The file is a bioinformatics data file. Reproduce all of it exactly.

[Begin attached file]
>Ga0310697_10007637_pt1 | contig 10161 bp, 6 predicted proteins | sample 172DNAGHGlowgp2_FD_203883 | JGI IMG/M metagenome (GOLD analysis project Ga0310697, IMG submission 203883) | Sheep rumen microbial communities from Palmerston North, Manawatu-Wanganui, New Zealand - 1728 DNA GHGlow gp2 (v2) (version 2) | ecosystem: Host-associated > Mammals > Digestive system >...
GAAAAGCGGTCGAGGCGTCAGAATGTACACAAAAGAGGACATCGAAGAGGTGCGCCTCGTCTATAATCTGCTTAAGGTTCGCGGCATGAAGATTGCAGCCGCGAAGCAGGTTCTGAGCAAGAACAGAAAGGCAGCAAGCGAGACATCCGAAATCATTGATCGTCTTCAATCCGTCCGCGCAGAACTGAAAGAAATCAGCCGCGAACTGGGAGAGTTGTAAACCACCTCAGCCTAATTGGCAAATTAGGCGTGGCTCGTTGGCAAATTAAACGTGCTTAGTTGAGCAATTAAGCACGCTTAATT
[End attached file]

>Ga0310697_10007637_pt1 | contig 10161 bp, 6 predicted proteins | sample 172DNAGHGlowgp2_FD_203883 | JGI IMG/M metagenome (GOLD analysis project Ga0310697, IMG submission 203883) | Sheep rumen microbial communities from Palmerston North, Manawatu-Wanganui, New Zealand - 1728 DNA GHGlow gp2 (v2) (version 2) | ecosystem: Host-associated > Mammals > Digestive system >...
GAAAAGCGGTCGAGGCGTCAGAATGTACACAAAAGAGGACATCGAAGAGGTGCGCCTCGTCTATAATCTGCTTAAGGTTCGCGGCATGAAGATTGCAGCCGCGAAGCAGGTTCTGAGCAAGAACAGAAAGGCAGCAAGCGAGACATCCGAAATCATTGATCGTCTTCAATCCGTCCGCGCAGAACTGAAAGAAATCAGCCGCGAACTGGGAGAGTTGTAAACCACCTCAGCCTAATTGGCAAATTAGGCGTGGCTCGTTGGCAAATTAAACGTGCTTAGTTGAGCAATTAAGCACGCTTAATT